Lena Waithe on Mentoring Other Black Creatives in Hollywood: 'If We Don't Do It, No One Else Will'
Lena Waithe is taking action to share her knowledge of the entertainment industry with up-and-coming creators from marginalized communities.
On Thursday, the 36-year-old The Chi creator announced her partnership with Häagen-Dazs to kick off the "That's Dazs" campaign. As part of the campaign, the ice cream brand has pledged to donate $1.5 million over the next three years to different organizations, starting with $100,000 to Waithe's Hillman Grad Mentorship Lab.
The tuition-free, 10-month program, which is currently supporting its inaugural class of fellows, provides opportunities for marginalized storytellers to connect, grow, and accelerate their careers in TV and film.
"We're just kind of helping them along and giving them industry secrets, inside information, sharing advice, and making sure they have whatever resources they need," the Emmy Award-winning star tells PEOPLE of the program.
When asked where her passion for mentoring comes from, Waithe says, "If we don't do it, no one else will."
"Mind you, there are a lot of different places, especially now, that are thinking about inclusivity and that are thinking about ways to diversify their companies," she says. "But the truth is, I think people forget we're talking about actual people, actual human beings with hearts and souls and minds and points of view."
"It's not just like, 'Oh, come on Black person, come sit at the desk and make us look diverse,'" the former Master of None writer and actress continues. "No — who is that Black person? Where do they come from? What are they interested in? What are their goals? What do they want to do?"
Waithe notes that often, when companies want to hire diverse voices, it seems to be more for the company's benefit rather than for the person they are hiring.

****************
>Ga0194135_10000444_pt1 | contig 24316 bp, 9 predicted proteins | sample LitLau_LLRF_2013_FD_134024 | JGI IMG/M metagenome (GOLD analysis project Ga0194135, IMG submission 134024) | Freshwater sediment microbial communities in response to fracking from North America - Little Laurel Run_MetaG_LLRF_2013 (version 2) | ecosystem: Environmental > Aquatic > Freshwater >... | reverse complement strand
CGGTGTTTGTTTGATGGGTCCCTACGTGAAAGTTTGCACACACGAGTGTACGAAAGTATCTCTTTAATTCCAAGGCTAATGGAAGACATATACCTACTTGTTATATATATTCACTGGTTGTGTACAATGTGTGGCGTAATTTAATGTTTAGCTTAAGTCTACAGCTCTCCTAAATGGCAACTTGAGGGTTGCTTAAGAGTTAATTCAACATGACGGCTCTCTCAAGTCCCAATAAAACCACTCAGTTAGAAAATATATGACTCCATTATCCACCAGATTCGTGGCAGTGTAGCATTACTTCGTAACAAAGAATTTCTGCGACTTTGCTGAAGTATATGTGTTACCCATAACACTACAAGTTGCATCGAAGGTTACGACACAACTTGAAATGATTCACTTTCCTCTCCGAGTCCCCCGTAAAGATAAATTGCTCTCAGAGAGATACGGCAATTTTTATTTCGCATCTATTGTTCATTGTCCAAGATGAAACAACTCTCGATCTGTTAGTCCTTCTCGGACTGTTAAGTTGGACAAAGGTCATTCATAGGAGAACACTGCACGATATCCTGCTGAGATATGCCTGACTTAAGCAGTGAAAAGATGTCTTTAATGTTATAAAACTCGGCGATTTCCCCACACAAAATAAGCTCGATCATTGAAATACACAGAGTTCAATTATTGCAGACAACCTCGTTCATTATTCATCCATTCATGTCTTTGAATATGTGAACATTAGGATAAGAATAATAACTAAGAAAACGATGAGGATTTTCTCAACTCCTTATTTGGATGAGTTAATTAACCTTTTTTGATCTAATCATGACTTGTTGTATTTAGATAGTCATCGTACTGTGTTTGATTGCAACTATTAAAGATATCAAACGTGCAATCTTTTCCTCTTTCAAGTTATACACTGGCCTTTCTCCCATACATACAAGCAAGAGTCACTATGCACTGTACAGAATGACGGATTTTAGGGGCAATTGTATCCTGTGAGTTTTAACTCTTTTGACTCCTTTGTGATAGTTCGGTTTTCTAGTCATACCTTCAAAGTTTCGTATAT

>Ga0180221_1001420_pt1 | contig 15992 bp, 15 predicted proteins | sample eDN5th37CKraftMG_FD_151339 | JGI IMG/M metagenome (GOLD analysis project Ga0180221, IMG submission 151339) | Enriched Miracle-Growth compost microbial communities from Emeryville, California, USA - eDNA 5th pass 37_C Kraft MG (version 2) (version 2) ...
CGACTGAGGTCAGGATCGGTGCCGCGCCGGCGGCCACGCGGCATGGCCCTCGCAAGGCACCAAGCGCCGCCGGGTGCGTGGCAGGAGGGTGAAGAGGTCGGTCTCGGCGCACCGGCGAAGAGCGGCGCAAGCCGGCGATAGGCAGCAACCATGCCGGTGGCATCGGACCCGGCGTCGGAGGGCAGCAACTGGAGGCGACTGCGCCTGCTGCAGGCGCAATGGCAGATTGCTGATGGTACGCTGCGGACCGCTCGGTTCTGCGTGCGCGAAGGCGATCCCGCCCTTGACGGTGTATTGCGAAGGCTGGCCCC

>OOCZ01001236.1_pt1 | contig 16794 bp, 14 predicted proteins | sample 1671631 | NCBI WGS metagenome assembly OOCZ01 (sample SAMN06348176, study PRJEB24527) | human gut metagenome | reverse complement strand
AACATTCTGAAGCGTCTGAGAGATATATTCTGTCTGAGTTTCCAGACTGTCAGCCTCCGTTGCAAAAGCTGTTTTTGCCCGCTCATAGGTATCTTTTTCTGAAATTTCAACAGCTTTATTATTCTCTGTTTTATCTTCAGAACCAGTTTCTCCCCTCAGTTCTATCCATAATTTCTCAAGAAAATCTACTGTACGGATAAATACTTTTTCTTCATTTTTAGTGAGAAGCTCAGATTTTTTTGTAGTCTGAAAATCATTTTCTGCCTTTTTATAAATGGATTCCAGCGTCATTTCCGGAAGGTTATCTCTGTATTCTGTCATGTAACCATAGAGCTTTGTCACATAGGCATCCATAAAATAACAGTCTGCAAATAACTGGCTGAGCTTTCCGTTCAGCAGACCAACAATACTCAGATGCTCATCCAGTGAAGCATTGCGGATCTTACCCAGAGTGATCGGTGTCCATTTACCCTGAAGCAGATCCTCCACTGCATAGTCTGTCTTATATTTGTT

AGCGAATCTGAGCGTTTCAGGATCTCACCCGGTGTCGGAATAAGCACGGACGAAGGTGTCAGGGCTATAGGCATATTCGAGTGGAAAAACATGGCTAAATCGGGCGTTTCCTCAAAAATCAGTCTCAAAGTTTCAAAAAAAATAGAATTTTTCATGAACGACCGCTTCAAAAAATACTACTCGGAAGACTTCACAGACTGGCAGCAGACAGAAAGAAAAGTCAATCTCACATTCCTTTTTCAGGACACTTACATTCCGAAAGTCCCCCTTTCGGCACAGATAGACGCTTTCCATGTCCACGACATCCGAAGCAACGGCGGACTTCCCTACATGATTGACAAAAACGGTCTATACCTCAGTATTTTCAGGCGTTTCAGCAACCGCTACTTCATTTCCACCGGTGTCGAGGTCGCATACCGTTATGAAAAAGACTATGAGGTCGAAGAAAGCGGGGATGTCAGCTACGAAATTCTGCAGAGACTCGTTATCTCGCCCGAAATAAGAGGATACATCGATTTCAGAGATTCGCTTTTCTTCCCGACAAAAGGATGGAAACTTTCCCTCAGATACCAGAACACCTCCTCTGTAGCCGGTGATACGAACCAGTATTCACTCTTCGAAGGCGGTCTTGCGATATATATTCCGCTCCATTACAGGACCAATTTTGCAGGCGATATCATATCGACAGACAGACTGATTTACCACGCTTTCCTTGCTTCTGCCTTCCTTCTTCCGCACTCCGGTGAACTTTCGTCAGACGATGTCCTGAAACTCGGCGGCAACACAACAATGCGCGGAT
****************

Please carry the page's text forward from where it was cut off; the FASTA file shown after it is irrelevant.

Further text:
"So that's what we want to change," she says. "It's not just about hiring someone, but it's about hiring them and then getting to know them and learning what they actually want out of the opportunity, so that way you're both getting something."
As for her own mentors, Waithe names former bosses Ava DuVernay, Mara Brock Akil and Gina Prince-Bythewood, as well as Gina's husband, Reggie Rock Bythewood.
"He actually specifically one day — I'll never forget this — sent me an email that said, 'Can I be your mentor?'" she recalls of Reggie. "And it was the best email I could have ever gotten, because I think what I represented to him was someone he wanted to mentor. He's like, 'You have a lot of energy, you got a lot of potential. Let me start giving you some tools and some tips.'"
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Waithe also offers some of her own insider tips, emphasizing that there are no hard and fast rules to follow.
"They're walking into an industry that's very different from the one that I walked into," she says of the Hillman Grad mentees. "The industry I walked into is very different from the one Mara Brock Akil and Gina Prince-Bythewood walked into. The business is ever-evolving, it's never the same, so that's also what I don't love, when people give you the hard, fast rules about 'never do it' or 'always to that.'"
"That's the first sign you know you're with somebody that doesn't know what they're talking about," she adds. "Because everything is really a case-by-case basis in this industry and you have to approach every situation as such."
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